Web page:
(2.) The mission and furniture of the Son, as the incarnate mediator, for declaring the holy pleasure of God to the church, were peculiarly from the Father. He received command of the Father concerning the whole work of his mediation, John x, 18; and what he should speak, John xii, 4, according to that commandment he wrought and taught, John xiv, 31. Whence that is the common periphrasis whereby he expressed the person of the Father, he that sent him, as also he that sealed and anointed him. And his doctrine on that account, he testified, was not his originally as mediator, but his that sent him, John vii, 16. That blessed tongue of the learned whereby he spake the refreshing word of the gospel to poor weary sinners, was the gift of the Father.

(3.) As to the manner of his receiving the gospel revelation, a popular mistake must be discarded.

The Socinians, to avoid the force of these testimonies which are urged to confirm the deity of Christ, from the assertions in the gospel that he who spake to the disciples on earth was then also in heaven, have broached a Mahometan fancy, that the Lord Christ, before his entrance on his public ministry, was locally taken up into heaven, and there instructed in the ministry of the gospel which he was to reveal.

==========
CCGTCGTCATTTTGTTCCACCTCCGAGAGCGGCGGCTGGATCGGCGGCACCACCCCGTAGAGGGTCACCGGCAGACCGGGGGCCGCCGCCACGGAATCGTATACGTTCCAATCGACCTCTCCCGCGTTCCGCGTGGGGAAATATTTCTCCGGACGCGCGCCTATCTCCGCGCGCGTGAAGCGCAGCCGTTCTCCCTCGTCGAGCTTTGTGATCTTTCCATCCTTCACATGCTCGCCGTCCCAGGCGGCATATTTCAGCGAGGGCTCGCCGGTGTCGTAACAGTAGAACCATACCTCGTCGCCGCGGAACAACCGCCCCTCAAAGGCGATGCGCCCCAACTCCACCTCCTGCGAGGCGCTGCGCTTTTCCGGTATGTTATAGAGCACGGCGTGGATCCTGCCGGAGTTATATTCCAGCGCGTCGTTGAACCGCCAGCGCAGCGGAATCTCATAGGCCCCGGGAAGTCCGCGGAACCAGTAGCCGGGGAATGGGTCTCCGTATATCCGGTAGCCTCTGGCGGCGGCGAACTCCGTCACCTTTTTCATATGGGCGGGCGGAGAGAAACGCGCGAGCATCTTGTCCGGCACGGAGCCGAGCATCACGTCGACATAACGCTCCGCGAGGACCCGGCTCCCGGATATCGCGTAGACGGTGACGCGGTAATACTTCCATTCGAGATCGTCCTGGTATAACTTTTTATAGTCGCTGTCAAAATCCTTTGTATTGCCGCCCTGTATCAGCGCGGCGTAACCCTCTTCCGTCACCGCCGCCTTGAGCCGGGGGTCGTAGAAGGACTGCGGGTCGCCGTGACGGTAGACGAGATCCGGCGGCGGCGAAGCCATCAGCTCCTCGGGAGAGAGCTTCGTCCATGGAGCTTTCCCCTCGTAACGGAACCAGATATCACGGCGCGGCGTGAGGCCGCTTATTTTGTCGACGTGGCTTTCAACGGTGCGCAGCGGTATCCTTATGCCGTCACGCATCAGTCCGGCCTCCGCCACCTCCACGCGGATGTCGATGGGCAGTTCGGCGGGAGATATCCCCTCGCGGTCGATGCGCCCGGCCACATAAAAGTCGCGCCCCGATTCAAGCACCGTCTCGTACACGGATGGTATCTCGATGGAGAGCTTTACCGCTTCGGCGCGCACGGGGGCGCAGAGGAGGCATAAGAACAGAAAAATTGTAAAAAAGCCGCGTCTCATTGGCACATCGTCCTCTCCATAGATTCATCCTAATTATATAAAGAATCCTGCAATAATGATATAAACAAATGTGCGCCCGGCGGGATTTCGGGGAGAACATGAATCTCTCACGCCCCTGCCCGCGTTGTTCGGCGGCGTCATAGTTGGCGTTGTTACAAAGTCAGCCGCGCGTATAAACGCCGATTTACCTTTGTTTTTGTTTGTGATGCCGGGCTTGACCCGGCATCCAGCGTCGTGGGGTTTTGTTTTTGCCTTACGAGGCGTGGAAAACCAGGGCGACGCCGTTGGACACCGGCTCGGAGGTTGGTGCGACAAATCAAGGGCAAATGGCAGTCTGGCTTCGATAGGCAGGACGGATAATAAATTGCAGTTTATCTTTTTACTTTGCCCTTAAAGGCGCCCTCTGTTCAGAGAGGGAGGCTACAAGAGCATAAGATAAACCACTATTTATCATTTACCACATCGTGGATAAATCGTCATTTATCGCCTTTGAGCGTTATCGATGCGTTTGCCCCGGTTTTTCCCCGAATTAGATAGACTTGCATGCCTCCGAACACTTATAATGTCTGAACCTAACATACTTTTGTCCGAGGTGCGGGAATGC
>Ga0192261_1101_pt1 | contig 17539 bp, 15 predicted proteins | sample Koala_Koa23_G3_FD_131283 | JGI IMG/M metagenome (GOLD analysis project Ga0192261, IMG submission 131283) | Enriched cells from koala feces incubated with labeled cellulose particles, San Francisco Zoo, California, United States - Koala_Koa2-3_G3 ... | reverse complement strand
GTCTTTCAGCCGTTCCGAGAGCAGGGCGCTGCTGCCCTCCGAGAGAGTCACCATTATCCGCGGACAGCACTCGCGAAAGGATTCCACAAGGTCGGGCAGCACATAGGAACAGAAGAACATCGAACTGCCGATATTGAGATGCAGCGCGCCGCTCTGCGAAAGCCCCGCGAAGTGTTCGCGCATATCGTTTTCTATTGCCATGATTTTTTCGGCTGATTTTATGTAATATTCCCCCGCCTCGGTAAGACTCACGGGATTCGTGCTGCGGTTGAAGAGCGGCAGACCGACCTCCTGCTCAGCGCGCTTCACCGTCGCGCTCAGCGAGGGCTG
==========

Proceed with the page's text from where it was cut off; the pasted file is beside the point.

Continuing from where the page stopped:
But this imaginary rapture is grounded solely on their (rpurov Leudos) fundamental error, that the Lord Christ, in his whole person, was no more than a mere man. Thereisno mention of any such thing in the scripture

; where the Father's revealing his will to the Son is treated of, and the fanciful hypothesis is expressly contrary to the scripture: for the Holy Ghost affirms, that Christ entered once into the holy place, and that after he had obtained eternal redemption for us, Heb. ix, 12. But that should have been his second en